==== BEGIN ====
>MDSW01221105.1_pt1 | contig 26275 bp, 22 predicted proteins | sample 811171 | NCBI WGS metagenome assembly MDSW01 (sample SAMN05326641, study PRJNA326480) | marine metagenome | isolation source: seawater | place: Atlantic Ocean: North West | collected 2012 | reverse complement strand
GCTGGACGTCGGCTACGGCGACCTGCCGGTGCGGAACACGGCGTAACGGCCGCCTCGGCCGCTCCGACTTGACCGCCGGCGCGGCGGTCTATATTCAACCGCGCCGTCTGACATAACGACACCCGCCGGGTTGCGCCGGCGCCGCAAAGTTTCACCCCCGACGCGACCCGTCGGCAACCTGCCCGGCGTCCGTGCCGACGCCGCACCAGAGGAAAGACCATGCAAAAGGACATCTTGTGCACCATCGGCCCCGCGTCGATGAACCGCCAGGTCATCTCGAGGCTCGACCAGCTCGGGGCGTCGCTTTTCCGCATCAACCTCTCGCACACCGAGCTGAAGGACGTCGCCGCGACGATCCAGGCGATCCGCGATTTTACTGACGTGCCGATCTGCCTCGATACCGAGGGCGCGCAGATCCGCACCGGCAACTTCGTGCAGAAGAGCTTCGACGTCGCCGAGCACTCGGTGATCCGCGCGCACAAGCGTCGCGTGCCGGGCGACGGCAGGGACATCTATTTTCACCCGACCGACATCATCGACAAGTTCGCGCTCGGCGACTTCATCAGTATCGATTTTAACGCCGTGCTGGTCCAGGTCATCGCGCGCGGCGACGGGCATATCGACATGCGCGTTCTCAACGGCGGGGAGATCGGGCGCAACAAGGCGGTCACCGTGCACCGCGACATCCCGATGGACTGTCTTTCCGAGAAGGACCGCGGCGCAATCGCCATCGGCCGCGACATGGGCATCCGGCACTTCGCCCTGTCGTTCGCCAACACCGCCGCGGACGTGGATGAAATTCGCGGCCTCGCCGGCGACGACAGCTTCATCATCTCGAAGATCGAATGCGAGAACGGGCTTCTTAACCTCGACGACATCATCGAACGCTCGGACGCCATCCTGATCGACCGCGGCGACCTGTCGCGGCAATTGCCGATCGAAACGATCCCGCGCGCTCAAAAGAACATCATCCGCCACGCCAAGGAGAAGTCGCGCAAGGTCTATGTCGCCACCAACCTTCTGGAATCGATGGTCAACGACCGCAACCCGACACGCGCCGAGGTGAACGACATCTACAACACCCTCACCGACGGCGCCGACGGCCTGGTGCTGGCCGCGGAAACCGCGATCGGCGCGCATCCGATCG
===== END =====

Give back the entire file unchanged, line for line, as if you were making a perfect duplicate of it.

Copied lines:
>MDSW01221105.1_pt1 | contig 26275 bp, 22 predicted proteins | sample 811171 | NCBI WGS metagenome assembly MDSW01 (sample SAMN05326641, study PRJNA326480) | marine metagenome | isolation source: seawater | place: Atlantic Ocean: North West | collected 2012 | reverse complement strand
GCTGGACGTCGGCTACGGCGACCTGCCGGTGCGGAACACGGCGTAACGGCCGCCTCGGCCGCTCCGACTTGACCGCCGGCGCGGCGGTCTATATTCAACCGCGCCGTCTGACATAACGACACCCGCCGGGTTGCGCCGGCGCCGCAAAGTTTCACCCCCGACGCGACCCGTCGGCAACCTGCCCGGCGTCCGTGCCGACGCCGCACCAGAGGAAAGACCATGCAAAAGGACATCTTGTGCACCATCGGCCCCGCGTCGATGAACCGCCAGGTCATCTCGAGGCTCGACCAGCTCGGGGCGTCGCTTTTCCGCATCAACCTCTCGCACACCGAGCTGAAGGACGTCGCCGCGACGATCCAGGCGATCCGCGATTTTACTGACGTGCCGATCTGCCTCGATACCGAGGGCGCGCAGATCCGCACCGGCAACTTCGTGCAGAAGAGCTTCGACGTCGCCGAGCACTCGGTGATCCGCGCGCACAAGCGTCGCGTGCCGGGCGACGGCAGGGACATCTATTTTCACCCGACCGACATCATCGACAAGTTCGCGCTCGGCGACTTCATCAGTATCGATTTTAACGCCGTGCTGGTCCAGGTCATCGCGCGCGGCGACGGGCATATCGACATGCGCGTTCTCAACGGCGGGGAGATCGGGCGCAACAAGGCGGTCACCGTGCACCGCGACATCCCGATGGACTGTCTTTCCGAGAAGGACCGCGGCGCAATCGCCATCGGCCGCGACATGGGCATCCGGCACTTCGCCCTGTCGTTCGCCAACACCGCCGCGGACGTGGATGAAATTCGCGGCCTCGCCGGCGACGACAGCTTCATCATCTCGAAGATCGAATGCGAGAACGGGCTTCTTAACCTCGACGACATCATCGAACGCTCGGACGCCATCCTGATCGACCGCGGCGACCTGTCGCGGCAATTGCCGATCGAAACGATCCCGCGCGCTCAAAAGAACATCATCCGCCACGCCAAGGAGAAGTCGCGCAAGGTCTATGTCGCCACCAACCTTCTGGAATCGATGGTCAACGACCGCAACCCGACACGCGCCGAGGTGAACGACATCTACAACACCCTCACCGACGGCGCCGACGGCCTGGTGCTGGCCGCGGAAACCGCGATCGGCGCGCATCCGATCG